As a result, the country was literally awash in guns. Every corner of the city, and all across the countryside, there were soldiers armed with Chinese Type 56 and 81 AKM rifles, special forces with Heckler & Koch MP5, Israeli Uzi or British Sterling submachine guns or, more rarely, German G3, Belgian FNC, US M16 , Singaporean SAR-80 or Chinese Type 95 rifles. And that’s just the shoulder weapons – never mind the pistols, the machine guns and heavier arms.
But here’s the fascinating thing. Despite being in a state of open warfare that persisted for the better part of thirty years, and exposure to all sorts of exotic weaponry, the average Sri Lankan has very little exposure to firearms. Not that there isn’t an interest – but that interest is more along the lines of curiosity than the passion with which one sees people approach firearms in the United States. People here are fascinated by the idea that I voluntarily own guns. The fascination and curiosity are genuine and innocuous; there’s no political agenda. They are as fascinated by the idea that I have a FAL or an AK variant in my closet, and the legal right to carry a concealed pistol as I am by the fact that stone grinding platforms are an indispensable part of Sri Lankan cooking and are more desirable – by far – than food processors. But it’s not the fascination that gets me. It’s the acceptance. There’s no associated judgment. They ask questions, and I answer honestly. I show them my brag coins (nickels with .30 caliber holes punched in them at 100m), and they’re duly impressed. But no judgment. It’s a nice change from home. How nice a change? Let me put it this way – there’s only so many times you can be introduced by your friends as “Adam the Gun Guy” before it gets old. Here, I’m just Adam, with an interesting set of skills and knowledge. Just like Prabath is just Prabath, with his own set of skills and knowledge. (My buddy Prabath, by the way is a globally recognized computer security expert.)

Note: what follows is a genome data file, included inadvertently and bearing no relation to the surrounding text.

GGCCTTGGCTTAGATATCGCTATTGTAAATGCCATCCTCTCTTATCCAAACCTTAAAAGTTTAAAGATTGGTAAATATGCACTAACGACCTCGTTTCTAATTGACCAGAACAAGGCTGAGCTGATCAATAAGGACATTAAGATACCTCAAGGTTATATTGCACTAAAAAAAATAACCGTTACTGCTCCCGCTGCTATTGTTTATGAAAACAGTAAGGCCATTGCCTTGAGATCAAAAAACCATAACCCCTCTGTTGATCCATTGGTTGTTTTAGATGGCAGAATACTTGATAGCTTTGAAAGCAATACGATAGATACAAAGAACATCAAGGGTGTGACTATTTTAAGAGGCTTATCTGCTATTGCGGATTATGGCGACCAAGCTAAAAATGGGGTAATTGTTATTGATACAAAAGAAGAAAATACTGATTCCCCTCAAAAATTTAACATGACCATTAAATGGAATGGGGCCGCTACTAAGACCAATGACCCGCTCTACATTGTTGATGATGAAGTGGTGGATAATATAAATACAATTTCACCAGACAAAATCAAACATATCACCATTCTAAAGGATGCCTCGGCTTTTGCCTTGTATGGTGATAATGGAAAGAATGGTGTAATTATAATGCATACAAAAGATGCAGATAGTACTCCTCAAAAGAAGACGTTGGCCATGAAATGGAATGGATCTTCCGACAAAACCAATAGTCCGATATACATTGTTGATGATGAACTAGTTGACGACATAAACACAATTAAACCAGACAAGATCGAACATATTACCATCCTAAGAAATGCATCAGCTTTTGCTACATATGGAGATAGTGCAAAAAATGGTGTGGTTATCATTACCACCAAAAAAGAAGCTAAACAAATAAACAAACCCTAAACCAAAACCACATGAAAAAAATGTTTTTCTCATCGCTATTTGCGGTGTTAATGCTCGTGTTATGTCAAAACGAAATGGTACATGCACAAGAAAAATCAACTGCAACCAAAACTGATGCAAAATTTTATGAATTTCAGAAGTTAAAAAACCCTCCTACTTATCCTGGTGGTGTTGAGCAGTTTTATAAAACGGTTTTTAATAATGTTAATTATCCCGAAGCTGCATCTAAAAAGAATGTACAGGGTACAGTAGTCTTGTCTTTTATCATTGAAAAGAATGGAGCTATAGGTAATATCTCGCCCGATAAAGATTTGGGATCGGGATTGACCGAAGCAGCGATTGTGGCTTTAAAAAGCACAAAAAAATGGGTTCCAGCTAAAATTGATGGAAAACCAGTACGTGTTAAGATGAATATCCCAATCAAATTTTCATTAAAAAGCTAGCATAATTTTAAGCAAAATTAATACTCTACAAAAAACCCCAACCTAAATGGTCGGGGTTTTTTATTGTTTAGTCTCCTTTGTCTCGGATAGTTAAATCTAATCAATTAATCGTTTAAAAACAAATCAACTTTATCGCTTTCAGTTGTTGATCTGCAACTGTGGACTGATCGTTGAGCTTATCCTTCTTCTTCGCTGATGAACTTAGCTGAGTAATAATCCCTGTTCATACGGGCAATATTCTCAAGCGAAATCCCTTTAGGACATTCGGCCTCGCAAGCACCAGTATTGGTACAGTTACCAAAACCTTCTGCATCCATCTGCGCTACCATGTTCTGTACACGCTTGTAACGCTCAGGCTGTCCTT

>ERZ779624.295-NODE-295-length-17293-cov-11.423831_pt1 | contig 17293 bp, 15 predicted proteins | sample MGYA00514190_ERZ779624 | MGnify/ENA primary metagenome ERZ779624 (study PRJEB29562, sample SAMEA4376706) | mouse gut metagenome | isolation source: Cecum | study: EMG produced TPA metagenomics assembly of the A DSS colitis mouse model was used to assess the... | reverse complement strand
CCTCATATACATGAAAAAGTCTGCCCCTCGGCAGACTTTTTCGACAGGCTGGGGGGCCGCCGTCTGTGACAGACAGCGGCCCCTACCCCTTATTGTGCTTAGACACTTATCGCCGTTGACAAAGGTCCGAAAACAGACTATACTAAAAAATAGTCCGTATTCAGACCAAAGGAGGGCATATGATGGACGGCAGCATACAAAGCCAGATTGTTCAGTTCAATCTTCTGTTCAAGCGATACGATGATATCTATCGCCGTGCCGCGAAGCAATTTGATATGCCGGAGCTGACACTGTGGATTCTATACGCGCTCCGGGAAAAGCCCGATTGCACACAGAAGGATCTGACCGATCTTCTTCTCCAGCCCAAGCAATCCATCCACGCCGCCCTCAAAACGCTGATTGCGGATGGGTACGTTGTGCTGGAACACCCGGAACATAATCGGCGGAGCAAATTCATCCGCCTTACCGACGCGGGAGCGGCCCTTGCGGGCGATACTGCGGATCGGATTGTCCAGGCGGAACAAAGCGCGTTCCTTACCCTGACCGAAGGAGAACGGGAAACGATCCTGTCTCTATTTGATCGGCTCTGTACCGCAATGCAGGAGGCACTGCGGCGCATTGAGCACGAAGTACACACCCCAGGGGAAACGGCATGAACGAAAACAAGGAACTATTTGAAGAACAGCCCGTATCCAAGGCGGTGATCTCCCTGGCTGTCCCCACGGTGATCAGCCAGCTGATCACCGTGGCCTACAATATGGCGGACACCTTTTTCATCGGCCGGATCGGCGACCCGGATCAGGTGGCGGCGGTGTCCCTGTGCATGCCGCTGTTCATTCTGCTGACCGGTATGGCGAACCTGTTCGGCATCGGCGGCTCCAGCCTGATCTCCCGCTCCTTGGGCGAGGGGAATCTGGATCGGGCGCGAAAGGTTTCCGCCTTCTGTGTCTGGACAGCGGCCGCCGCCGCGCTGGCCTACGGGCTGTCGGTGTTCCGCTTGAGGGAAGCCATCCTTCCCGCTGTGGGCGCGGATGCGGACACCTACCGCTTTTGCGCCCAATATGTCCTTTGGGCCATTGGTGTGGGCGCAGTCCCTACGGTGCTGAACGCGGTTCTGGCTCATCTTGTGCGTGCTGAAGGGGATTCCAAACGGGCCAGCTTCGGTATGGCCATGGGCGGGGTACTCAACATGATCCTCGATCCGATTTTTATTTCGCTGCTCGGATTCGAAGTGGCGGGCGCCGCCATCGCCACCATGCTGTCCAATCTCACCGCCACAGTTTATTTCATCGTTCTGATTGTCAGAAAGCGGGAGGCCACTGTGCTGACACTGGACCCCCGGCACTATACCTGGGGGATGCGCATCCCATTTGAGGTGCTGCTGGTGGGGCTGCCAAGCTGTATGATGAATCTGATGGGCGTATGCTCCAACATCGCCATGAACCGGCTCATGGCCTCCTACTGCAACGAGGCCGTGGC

Hey, I’m not a sociologist. I’m a former soldier turned engineer with a knack for explaining why technology matters to program managers, generals, admirals and senior executives, so I’m not going to try to explain how or why Sri Lankans seem to take what would be a politically or socially charged issue at home and turn it into just another friendly topic of conversation. But I will say that the attitude – and the tolerance is something from which we in the west could learn a lot.